Seeds of South Australia
Austrostipa stipoides (Gramineae)
Coast Spear-grass
List of species for Austrostipa
Click on an image to enlarge it
Seed collecting:
October to January
Herbarium regions:
Eyre Peninsula, Murray, Yorke Peninsula, Southern Lofty, Kangaroo Island, South Eastern
NRM regions:
Adelaide and Mount Lofty Ranges, Eyre Peninsula, Kangaroo Island, Northern and Yorke, South East
IBRA regions
Bridgewater (NCP01)Naracoorte Coastal Plain
 Least Concern
Glenelg Plain (NCP02) 
 Rare   (IUCN: RA d(i,ii))
Lucindale (NCP03) 
 Rare   (IUCN: RA d(i,ii))
Tintinara (NCP04) 
 Rare   (IUCN: RA d(i,ii))
Kangaroo Island (KAN01)Kanmantoo
 Least Concern   [saline sp, around salt lagoons]
Fleurieu (KAN02) 
 Vulnerable   (IUCN: VU B2ab(i,ii,iii))   (Probable Decline)   [saline sp, around salt lagoons; coastal erosion a threat]
Southern Yorke (EYB01)Eyre Yorke Block
 Rare   (IUCN: RA d(ii))
Eyre Hills (EYB03) 
 Least Concern
Talia (EYB04) 
 Rare   (IUCN: RA d(ii))
Eyre Mallee (EYB05) 
 Rare   (IUCN: RA d(ii))
Murray Lakes and Coorong (MDD03)Murray Darling Depression
 Least Concern
RSCA map:
Regional Species Conservation Assessments per IBRA subregion. Please click the thumbnail map.
AVH map:
Australian distribution map (external link)
SA Census:
Census of South Australian plants (external link)     [genus Austrostipa]
Name derivation:
Austrostipa from the Latin 'auster' meaning south and the genus Stipa, referring to the genus being allied to Stipa but restricted to Australia. Stipoides means resembling the genus Stipa (now Austrostipa), possibly referring to when it was place under the genus Dichelachne by Hooker.
Found in the southern Eyre Peninsula to the lower South East in South Australia, growing along the coast cliffs and dunes in shrubland. Also found in New South Wales, Victoria, Tasmania and New Zealand.
Native. Common in South Australia. Common in the other states.
Plant description:
Tufted perennial grass to 1.2 m high with erect unbranched culms and glabrous nodes, remaining concealed by sheaths. Leaves glabrous with blade closely inrolled, appearing terete, to 70 cm long and 1 mm diameter; sharp-pointed tip; ligule glabrous, to 10 mm long. Inflorescence a contracted panicle to 20 cm long, with more than 8 spikelets and straw-coloured subequal gumes to 20 mm long,  Flowering between September and December.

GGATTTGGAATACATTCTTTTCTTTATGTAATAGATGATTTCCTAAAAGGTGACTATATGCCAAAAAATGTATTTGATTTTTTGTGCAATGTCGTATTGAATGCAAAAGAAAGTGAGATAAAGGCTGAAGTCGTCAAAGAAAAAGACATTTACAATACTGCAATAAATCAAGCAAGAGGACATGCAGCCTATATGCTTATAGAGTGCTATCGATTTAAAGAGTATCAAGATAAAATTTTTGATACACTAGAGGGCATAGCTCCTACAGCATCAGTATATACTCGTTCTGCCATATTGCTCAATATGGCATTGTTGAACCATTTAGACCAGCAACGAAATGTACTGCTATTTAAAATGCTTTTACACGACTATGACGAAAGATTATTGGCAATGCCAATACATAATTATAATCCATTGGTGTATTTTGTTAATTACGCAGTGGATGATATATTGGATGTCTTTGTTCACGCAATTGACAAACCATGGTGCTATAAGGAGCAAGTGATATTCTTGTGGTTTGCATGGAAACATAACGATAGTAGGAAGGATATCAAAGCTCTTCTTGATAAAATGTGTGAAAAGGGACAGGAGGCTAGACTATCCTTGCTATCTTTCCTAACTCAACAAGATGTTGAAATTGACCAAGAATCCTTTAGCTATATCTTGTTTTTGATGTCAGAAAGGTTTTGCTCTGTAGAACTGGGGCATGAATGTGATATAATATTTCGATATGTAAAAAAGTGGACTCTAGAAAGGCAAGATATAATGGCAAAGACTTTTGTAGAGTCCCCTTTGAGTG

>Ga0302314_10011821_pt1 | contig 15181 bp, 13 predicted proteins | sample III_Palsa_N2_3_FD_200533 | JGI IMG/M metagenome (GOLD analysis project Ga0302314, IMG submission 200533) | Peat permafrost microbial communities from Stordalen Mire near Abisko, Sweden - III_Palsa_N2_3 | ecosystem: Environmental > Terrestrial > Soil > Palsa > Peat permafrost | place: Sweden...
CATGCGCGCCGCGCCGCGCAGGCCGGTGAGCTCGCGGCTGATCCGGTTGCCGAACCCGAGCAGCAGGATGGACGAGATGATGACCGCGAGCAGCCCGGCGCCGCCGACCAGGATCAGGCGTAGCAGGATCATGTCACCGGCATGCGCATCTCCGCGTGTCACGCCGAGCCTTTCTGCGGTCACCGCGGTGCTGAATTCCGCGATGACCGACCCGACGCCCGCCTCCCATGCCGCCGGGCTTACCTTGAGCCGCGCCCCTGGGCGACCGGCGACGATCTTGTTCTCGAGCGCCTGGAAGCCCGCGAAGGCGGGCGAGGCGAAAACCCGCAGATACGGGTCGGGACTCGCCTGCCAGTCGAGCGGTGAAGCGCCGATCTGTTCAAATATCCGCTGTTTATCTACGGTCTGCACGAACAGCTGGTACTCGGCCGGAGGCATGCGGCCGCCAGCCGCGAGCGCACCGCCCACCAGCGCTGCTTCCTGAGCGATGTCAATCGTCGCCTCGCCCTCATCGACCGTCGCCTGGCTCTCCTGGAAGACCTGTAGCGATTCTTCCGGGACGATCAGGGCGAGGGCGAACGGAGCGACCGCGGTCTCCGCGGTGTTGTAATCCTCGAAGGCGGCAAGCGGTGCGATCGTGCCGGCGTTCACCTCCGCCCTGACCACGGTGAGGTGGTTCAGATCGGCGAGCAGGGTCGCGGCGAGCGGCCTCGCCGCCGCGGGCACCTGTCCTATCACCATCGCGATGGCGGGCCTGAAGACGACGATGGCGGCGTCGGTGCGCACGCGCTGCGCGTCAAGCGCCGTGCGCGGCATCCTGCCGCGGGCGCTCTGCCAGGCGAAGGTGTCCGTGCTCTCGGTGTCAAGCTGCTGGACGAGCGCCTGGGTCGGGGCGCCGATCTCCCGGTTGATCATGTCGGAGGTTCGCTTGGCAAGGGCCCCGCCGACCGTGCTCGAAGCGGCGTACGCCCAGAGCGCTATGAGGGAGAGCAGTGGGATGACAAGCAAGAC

Key to this species: lemma apex with long lobes (teeth) 1.5-3 mm; panicle with more than 8 spikelets; culm unbranched; leaves sharp-pointed; lemma hairs white to yellow; ligule long 3-10 mm

Fruit type:
Brown linear-elliptic lemma to 13 mm long with a granular surface and covered in white to yellow hairs; long lobes at the apex to 3 mm long; coma obscure; callus long sharp to 2.5 mm long; awn twice bent scabrous to 40 mm long; palea subequal to lemma, with a line of hairs down the centre.
Seed type:
Yellow-brown narrow-ellipsoid grain to 7 mm long within the lemma.
Embryo type:
Seed collecting:
Use your hands to gently strip the seeds (lemma) off the mature fruiting spike, those that are turning yellowish-brown. Mature seeds will come off easily compare to the immature seeds that remain on the spike. Alternatively, you can break off the whole fruit spike to allow some of the seeds to mature further.
Seed cleaning:
Place the seeds/spike in a tray and leave to dry for two weeks. No further cleaning is required if only seed collected. If seed spikes collected, use hand to strip off the mature seeds. Store the seeds with a desiccant such as dried silica beads or dry rice, in an air tight container in a cool and dry place.
Seed viability:
Viability of grass seeds could be very variable, depending on time of seed collections and seasonal conditions.